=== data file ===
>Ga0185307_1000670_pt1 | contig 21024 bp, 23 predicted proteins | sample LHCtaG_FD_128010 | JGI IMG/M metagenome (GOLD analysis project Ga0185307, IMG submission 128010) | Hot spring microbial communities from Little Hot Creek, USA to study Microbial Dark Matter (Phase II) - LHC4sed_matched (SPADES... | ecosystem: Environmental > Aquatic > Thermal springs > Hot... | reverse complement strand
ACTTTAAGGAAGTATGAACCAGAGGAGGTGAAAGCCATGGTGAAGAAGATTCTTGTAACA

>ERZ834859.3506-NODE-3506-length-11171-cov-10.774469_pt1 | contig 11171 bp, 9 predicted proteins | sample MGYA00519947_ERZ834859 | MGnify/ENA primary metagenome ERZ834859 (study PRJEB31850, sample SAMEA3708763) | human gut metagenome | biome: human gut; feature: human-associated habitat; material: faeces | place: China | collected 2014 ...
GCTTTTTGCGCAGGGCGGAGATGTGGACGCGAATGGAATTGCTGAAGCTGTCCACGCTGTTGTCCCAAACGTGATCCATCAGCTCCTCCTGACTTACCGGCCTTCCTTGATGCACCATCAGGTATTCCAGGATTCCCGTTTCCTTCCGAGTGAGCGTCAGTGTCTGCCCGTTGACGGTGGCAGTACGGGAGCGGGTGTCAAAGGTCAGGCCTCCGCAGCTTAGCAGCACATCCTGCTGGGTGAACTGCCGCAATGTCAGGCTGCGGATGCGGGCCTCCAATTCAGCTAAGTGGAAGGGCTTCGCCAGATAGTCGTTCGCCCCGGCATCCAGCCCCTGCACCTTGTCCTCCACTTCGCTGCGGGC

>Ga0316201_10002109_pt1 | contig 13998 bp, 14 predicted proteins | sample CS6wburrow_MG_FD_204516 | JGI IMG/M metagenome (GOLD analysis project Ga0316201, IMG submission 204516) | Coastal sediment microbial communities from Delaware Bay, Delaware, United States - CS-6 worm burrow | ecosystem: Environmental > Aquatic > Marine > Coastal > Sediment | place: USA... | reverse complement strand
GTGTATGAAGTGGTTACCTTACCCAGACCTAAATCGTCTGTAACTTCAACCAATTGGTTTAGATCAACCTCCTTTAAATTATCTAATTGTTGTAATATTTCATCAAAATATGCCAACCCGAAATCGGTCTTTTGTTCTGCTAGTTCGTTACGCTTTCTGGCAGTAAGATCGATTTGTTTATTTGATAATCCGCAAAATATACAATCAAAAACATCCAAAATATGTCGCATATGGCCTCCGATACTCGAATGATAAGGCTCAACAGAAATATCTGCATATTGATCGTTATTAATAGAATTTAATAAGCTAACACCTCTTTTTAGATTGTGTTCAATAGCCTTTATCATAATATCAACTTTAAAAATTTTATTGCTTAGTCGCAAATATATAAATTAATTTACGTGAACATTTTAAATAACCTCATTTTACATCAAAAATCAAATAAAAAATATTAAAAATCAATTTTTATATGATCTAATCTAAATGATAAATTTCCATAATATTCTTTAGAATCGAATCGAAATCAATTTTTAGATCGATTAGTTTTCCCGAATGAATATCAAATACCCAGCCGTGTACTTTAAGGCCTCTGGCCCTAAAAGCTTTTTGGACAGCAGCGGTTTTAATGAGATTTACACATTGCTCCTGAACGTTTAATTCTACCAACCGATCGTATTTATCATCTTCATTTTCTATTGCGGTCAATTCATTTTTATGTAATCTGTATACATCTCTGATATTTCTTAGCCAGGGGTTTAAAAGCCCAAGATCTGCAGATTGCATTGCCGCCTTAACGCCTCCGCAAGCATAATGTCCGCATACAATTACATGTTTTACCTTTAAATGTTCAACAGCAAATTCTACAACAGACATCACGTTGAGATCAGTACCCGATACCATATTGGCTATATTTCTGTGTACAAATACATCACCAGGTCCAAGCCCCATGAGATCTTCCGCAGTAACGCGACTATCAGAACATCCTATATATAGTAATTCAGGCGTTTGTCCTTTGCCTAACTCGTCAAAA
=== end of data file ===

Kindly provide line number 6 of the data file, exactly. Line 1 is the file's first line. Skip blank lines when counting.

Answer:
GTGTATGAAGTGGTTACCTTACCCAGACCTAAATCGTCTGTAACTTCAACCAATTGGTTTAGATCAACCTCCTTTAAATTATCTAATTGTTGTAATATTTCATCAAAATATGCCAACCCGAAATCGGTCTTTTGTTCTGCTAGTTCGTTACGCTTTCTGGCAGTAAGATCGATTTGTTTATTTGATAATCCGCAAAATATACAATCAAAAACATCCAAAATATGTCGCATATGGCCTCCGATACTCGAATGATAAGGCTCAACAGAAATATCTGCATATTGATCGTTATTAATAGAATTTAATAAGCTAACACCTCTTTTTAGATTGTGTTCAATAGCCTTTATCATAATATCAACTTTAAAAATTTTATTGCTTAGTCGCAAATATATAAATTAATTTACGTGAACATTTTAAATAACCTCATTTTACATCAAAAATCAAATAAAAAATATTAAAAATCAATTTTTATATGATCTAATCTAAATGATAAATTTCCATAATATTCTTTAGAATCGAATCGAAATCAATTTTTAGATCGATTAGTTTTCCCGAATGAATATCAAATACCCAGCCGTGTACTTTAAGGCCTCTGGCCCTAAAAGCTTTTTGGACAGCAGCGGTTTTAATGAGATTTACACATTGCTCCTGAACGTTTAATTCTACCAACCGATCGTATTTATCATCTTCATTTTCTATTGCGGTCAATTCATTTTTATGTAATCTGTATACATCTCTGATATTTCTTAGCCAGGGGTTTAAAAGCCCAAGATCTGCAGATTGCATTGCCGCCTTAACGCCTCCGCAAGCATAATGTCCGCATACAATTACATGTTTTACCTTTAAATGTTCAACAGCAAATTCTACAACAGACATCACGTTGAGATCAGTACCCGATACCATATTGGCTATATTTCTGTGTACAAATACATCACCAGGTCCAAGCCCCATGAGATCTTCCGCAGTAACGCGACTATCAGAACATCCTATATATAGTAATTCAGGCGTTTGTCCTTTGCCTAACTCGTCAAAA